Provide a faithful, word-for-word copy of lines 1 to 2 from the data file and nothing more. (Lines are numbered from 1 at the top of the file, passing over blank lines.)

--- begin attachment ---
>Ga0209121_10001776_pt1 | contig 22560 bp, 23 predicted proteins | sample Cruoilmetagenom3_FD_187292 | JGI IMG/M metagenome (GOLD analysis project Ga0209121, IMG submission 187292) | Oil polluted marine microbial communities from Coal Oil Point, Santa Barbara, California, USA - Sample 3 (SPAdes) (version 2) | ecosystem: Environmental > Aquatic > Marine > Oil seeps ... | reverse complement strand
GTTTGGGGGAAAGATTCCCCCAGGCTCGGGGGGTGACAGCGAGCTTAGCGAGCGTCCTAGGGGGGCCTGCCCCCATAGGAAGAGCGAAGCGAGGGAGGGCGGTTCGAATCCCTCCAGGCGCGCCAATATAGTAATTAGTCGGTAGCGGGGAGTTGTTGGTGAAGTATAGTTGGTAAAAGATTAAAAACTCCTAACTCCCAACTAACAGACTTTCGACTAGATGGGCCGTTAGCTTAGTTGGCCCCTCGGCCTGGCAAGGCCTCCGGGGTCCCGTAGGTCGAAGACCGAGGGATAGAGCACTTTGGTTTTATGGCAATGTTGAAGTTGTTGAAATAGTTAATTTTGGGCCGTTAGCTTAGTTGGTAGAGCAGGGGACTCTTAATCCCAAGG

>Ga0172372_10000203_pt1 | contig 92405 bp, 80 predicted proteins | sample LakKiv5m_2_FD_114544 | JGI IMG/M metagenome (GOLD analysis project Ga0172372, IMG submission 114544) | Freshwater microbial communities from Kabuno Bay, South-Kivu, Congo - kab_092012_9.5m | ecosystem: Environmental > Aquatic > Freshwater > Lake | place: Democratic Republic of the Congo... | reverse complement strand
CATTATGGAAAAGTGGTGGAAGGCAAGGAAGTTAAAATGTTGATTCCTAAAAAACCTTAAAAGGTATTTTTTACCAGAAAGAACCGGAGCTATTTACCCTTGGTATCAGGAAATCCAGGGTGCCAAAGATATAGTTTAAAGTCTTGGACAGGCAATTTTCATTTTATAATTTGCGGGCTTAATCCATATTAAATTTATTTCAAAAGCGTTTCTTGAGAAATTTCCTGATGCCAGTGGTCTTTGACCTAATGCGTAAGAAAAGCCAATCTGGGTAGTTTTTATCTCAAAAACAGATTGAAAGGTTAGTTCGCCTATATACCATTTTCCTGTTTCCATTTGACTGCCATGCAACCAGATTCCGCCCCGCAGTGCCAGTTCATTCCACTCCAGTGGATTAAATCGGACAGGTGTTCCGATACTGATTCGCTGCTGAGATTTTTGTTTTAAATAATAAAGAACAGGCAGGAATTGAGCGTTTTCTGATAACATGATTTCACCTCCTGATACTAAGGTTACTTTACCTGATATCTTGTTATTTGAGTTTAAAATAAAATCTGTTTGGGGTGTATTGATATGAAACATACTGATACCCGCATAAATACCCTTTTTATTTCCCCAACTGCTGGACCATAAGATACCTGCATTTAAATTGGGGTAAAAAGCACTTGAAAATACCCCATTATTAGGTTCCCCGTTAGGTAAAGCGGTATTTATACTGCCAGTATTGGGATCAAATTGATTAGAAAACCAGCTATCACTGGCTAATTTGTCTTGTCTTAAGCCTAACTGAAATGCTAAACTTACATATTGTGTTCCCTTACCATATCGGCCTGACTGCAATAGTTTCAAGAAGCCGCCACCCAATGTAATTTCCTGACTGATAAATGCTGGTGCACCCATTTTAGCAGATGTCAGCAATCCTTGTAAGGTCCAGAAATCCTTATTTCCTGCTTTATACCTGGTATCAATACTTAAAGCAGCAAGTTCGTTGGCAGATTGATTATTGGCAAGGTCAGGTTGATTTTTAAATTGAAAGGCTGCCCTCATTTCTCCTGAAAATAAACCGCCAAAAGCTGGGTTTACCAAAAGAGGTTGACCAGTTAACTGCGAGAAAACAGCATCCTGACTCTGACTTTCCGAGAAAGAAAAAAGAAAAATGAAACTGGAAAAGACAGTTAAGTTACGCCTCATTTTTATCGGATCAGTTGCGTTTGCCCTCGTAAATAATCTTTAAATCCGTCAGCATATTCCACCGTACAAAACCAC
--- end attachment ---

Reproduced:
>Ga0209121_10001776_pt1 | contig 22560 bp, 23 predicted proteins | sample Cruoilmetagenom3_FD_187292 | JGI IMG/M metagenome (GOLD analysis project Ga0209121, IMG submission 187292) | Oil polluted marine microbial communities from Coal Oil Point, Santa Barbara, California, USA - Sample 3 (SPAdes) (version 2) | ecosystem: Environmental > Aquatic > Marine > Oil seeps ... | reverse complement strand
GTTTGGGGGAAAGATTCCCCCAGGCTCGGGGGGTGACAGCGAGCTTAGCGAGCGTCCTAGGGGGGCCTGCCCCCATAGGAAGAGCGAAGCGAGGGAGGGCGGTTCGAATCCCTCCAGGCGCGCCAATATAGTAATTAGTCGGTAGCGGGGAGTTGTTGGTGAAGTATAGTTGGTAAAAGATTAAAAACTCCTAACTCCCAACTAACAGACTTTCGACTAGATGGGCCGTTAGCTTAGTTGGCCCCTCGGCCTGGCAAGGCCTCCGGGGTCCCGTAGGTCGAAGACCGAGGGATAGAGCACTTTGGTTTTATGGCAATGTTGAAGTTGTTGAAATAGTTAATTTTGGGCCGTTAGCTTAGTTGGTAGAGCAGGGGACTCTTAATCCCAAGG